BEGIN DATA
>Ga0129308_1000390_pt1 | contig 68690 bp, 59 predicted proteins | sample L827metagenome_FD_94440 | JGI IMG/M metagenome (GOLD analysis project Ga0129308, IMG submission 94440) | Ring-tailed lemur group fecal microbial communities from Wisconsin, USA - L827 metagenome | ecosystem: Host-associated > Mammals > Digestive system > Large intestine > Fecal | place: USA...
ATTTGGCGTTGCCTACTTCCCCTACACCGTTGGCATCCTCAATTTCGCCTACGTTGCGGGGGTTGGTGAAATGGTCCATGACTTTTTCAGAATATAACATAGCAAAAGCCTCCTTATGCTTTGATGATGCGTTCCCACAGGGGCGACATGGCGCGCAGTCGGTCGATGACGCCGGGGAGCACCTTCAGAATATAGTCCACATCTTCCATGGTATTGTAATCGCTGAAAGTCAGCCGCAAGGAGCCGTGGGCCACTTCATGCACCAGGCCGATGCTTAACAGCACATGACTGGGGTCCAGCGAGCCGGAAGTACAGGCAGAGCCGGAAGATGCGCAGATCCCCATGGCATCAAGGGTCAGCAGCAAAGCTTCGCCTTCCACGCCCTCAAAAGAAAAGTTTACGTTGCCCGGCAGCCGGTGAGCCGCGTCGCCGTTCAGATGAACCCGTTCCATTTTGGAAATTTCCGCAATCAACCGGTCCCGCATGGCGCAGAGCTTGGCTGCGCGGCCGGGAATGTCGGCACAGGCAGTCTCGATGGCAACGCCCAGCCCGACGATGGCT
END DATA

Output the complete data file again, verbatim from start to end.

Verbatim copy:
>Ga0129308_1000390_pt1 | contig 68690 bp, 59 predicted proteins | sample L827metagenome_FD_94440 | JGI IMG/M metagenome (GOLD analysis project Ga0129308, IMG submission 94440) | Ring-tailed lemur group fecal microbial communities from Wisconsin, USA - L827 metagenome | ecosystem: Host-associated > Mammals > Digestive system > Large intestine > Fecal | place: USA...
ATTTGGCGTTGCCTACTTCCCCTACACCGTTGGCATCCTCAATTTCGCCTACGTTGCGGGGGTTGGTGAAATGGTCCATGACTTTTTCAGAATATAACATAGCAAAAGCCTCCTTATGCTTTGATGATGCGTTCCCACAGGGGCGACATGGCGCGCAGTCGGTCGATGACGCCGGGGAGCACCTTCAGAATATAGTCCACATCTTCCATGGTATTGTAATCGCTGAAAGTCAGCCGCAAGGAGCCGTGGGCCACTTCATGCACCAGGCCGATGCTTAACAGCACATGACTGGGGTCCAGCGAGCCGGAAGTACAGGCAGAGCCGGAAGATGCGCAGATCCCCATGGCATCAAGGGTCAGCAGCAAAGCTTCGCCTTCCACGCCCTCAAAAGAAAAGTTTACGTTGCCCGGCAGCCGGTGAGCCGCGTCGCCGTTCAGATGAACCCGTTCCATTTTGGAAATTTCCGCAATCAACCGGTCCCGCATGGCGCAGAGCTTGGCTGCGCGGCCGGGAATGTCGGCACAGGCAGTCTCGATGGCAACGCCCAGCCCGACGATGGCT